Small businesses, especially startups, are told repeatedly that they should stay lean. Only by treating this idea as a guiding principle, it’s said, can a business avoid being one of the 75% of startups that fail. However, no business plans on indulging in bloat and inefficiency, but those two conditions hobble businesses nonetheless.
A recent survey by Constant Contact and Small Business Week has found that for small businesses, a prime site of inefficiency is the realm of marketing. For large firms, inefficient marketing is a waste of resources. The smaller the firm, though, the more of a danger inefficient marketing is to that company’s long-term prospects.
Though a majority of firms surveyed were cautiously optimistic for 2014 and beyond, marketing remains the greatest pain point. Businesses spend an average of 20 hours a week on marketing, and nearly half of businesses employ 3 or 4 marketing vendors. Despite all this expenditure of employee time and company funds, many firms find the promise of the internet to be prohibitively complex.
Since the survey reveals common marketing pain points for businesses, it’s worth examining how these points can be alleviated–and what works well. Fortunately for the quarter of unhappy businesses surveyed, there are solutions. By implementing efficient practices in certain areas and bringing in outside help in others, small firms can see the ROI they’re missing.
1. Implement More Specific Aims for More Efficient Marketing
The internet has a built-in paradox: it’s never been easier to reach potential customers, but this makes it difficult for customers to find the information they’re looking for. Customers tend to walk into a store not knowing what brand they’ll buy, which is why 86% of customers will search generic terms when shopping. A comprehensive inbound marketing strategy is the first step to direct customers searching for a company’s information to their site. At stake is getting a share of the more than $1.4 trillion in “web-influenced” annual revenue.
An efficient marketing strategy begins with a clearly defined picture of the future customer—the buyer persona. Though this sounds basic, a poorly defined buyer persona is a common mistake. The cosmetics industry, for instance, is a $100 billion industry that spends countless millions of dollars marketing anti-aging products to teens. According to industry marketing experts, these teens are too fickle and uninterested to display the brand loyalty that beauty companies seek, but millions are still fruitlessly spent pursuing this market.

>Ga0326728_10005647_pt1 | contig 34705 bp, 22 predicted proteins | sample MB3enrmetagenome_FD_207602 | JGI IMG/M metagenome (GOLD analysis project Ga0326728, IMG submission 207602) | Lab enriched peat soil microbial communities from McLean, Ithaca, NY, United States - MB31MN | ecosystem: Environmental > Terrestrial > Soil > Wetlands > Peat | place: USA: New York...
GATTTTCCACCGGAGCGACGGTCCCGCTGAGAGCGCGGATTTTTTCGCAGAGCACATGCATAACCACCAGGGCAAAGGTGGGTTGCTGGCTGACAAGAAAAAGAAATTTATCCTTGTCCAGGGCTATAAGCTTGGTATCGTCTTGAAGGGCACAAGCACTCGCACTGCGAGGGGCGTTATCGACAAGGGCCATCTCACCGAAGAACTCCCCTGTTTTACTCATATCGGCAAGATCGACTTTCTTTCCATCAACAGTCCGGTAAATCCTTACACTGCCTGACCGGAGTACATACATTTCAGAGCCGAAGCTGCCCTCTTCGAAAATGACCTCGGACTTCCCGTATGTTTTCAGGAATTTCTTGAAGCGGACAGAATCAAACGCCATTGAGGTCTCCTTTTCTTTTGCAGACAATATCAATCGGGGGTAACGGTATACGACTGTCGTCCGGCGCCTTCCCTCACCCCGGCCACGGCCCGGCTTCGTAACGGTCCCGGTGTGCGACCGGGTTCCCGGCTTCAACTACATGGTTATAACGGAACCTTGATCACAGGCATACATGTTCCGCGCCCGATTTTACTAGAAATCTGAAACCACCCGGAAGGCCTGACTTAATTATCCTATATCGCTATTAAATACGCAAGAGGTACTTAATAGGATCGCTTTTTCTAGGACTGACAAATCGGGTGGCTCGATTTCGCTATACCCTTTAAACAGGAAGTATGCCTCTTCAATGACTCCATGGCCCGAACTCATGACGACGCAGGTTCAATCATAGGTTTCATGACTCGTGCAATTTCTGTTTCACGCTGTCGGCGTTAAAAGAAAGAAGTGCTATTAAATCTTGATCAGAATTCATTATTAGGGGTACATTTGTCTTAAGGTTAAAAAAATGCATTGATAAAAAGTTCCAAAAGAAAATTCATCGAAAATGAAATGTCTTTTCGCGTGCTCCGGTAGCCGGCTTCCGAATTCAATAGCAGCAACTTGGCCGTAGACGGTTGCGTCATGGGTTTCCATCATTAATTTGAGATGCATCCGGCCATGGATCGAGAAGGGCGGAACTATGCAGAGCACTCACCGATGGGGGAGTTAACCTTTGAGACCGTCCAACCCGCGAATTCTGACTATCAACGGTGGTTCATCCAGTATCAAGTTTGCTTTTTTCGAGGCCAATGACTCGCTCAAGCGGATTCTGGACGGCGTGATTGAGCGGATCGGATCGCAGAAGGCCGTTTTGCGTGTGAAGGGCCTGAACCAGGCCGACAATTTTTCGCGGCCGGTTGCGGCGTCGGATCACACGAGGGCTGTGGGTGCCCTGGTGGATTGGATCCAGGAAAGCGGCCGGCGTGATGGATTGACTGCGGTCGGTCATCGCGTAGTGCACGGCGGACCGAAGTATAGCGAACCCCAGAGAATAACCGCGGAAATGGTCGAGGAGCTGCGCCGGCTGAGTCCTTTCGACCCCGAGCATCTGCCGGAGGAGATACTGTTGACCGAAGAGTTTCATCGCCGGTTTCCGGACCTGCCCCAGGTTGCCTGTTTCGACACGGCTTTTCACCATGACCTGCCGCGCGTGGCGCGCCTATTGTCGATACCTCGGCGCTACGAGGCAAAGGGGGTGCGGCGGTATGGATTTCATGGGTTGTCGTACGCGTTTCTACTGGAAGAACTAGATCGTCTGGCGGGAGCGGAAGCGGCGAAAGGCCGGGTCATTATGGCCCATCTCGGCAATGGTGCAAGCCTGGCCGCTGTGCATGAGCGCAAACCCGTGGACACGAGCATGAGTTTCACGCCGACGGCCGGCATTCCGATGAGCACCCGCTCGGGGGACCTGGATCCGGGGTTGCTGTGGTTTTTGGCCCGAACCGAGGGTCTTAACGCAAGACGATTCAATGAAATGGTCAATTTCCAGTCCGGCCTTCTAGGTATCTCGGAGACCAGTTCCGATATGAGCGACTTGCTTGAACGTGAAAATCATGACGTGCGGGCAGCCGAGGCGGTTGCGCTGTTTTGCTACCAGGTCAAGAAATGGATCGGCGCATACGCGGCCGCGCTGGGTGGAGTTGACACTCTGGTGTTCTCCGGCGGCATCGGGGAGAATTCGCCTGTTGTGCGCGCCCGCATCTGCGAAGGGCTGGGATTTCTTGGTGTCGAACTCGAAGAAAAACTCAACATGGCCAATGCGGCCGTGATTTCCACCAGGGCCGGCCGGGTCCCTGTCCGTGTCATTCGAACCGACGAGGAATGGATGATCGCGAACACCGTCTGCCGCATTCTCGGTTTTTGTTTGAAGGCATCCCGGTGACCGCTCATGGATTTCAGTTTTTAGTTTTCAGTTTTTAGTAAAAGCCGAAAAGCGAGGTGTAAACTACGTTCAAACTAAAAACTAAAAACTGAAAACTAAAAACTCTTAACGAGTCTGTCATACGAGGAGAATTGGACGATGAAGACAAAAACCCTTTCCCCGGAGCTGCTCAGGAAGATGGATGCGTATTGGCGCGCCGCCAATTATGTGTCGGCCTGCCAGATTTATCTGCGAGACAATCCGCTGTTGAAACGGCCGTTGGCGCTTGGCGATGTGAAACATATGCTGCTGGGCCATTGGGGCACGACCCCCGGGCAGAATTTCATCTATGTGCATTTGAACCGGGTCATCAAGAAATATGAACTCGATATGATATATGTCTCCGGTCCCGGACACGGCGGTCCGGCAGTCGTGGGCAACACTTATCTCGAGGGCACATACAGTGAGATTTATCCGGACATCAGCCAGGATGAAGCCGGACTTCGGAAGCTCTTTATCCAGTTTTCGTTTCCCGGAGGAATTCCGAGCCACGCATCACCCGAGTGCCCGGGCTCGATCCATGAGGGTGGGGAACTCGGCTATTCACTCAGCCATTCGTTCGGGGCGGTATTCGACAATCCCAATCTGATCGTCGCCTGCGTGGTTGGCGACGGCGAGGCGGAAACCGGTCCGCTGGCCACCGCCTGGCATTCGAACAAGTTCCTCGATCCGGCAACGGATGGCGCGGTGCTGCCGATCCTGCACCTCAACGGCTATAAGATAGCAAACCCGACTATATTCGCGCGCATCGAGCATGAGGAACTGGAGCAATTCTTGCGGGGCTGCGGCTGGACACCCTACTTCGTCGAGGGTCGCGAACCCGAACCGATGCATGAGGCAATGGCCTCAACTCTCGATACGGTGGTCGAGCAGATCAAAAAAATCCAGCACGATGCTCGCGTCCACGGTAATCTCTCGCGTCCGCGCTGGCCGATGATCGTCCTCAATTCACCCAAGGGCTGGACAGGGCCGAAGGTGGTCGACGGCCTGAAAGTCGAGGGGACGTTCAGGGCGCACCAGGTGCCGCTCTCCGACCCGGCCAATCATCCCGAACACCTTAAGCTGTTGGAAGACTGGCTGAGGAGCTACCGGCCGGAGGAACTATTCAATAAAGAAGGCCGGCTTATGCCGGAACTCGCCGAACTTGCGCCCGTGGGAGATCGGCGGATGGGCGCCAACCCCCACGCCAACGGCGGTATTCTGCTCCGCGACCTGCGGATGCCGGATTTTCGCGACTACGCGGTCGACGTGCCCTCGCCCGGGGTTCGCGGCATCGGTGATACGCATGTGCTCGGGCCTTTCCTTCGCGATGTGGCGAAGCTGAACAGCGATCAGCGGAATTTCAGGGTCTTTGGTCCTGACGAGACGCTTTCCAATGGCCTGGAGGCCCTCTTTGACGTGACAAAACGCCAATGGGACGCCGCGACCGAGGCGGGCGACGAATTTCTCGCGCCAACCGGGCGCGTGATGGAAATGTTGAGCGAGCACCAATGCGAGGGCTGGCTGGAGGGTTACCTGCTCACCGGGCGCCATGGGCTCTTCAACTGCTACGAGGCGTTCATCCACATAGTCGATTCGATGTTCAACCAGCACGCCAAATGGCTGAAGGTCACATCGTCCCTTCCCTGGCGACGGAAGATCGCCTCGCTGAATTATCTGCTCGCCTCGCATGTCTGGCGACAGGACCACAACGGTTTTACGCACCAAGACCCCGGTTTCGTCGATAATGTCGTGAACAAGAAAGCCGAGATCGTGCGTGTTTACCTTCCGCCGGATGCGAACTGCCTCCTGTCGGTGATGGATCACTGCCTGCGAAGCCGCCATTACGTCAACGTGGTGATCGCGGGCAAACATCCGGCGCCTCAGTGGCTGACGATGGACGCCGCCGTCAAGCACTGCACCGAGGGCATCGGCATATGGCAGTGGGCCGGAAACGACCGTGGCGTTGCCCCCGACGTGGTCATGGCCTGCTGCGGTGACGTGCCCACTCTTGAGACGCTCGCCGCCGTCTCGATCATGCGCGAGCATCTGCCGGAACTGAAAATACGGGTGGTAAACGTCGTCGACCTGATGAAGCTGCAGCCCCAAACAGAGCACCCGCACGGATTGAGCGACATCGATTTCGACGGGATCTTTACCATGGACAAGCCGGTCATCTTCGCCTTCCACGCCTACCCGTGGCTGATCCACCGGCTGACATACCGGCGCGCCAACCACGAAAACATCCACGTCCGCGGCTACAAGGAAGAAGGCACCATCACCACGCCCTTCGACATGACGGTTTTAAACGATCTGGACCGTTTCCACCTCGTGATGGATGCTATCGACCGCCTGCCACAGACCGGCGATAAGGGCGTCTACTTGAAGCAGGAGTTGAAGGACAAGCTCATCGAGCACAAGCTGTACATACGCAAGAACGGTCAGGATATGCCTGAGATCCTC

2. Connect Digital Platforms
Once buyer personas have been mapped out, they should be used in concert with a multi-channel marketing strategy. With multi-channel marketing, customers who search for your information can find it via any number of channels, be it your website or social media. The Constant Contact survey found that over 80% of small businesses were using multi-channel marketing, and the majority were seeing robust returns on ROI.
3. Get Help When You Need It…
For the quarter of businesses surveyed that weren’t seeing big returns on ROI, a few issues were negatively impacting their marketing practices. Many businesses cited a lack of knowledge about analytics and the channels themselves, a lack of aesthetic consistency and functionality across platforms, and time constraints.
Many of these problems are easier to solve when you partner up with an outside agency. Before implementing a new marketing strategy, get a professional SEO audit. Based on the insights provided, you will have a good baseline against which to measure ROI. Constant Contact found that nearly half of businesses that weren’t finding success with their marketing practices cited the difficulties of using different interfaces, and keeping a consistent look and feel. A responsive website will alleviate most of the design problems that pop up across platforms.
Bringing in an outside agency may seem like an unnecessary cost, but it is an investment in the marketing strategy like any other. Expectations among potential buyers are sky-high: customers expect pages to load in 2 seconds or less, so a fully optimized site is a necessity. Investing in a great site with responsive design is an integral part an of an efficient marketing strategy because it alleviates marketing pain points in the future.
4. Maximize the Strengths of Your Channels On Your Own When You Can
However, many efficient marketing practices can be implemented without outside help. The most prevalent issue facing small businesses — not knowing if their customers are using all available channels — can be fixed by creating platform-specific URLs for content. With only 5 minutes more work before posting a new piece of content, a business can measure if a lead is coming from Twitter, YouTube, or their blog, etc. This also goes a long way towards alleviating the second most-cited concern, the difficulty of measuring success across channels.
The Constant Contact and Small Business Week survey is heartening—in both the optimism it shows in the small business ecosystem, and how reliable a good multi-channel marketing strategy is for their ROI. Customers are looking for your company right now; efficient marketing practices simply connect them to you.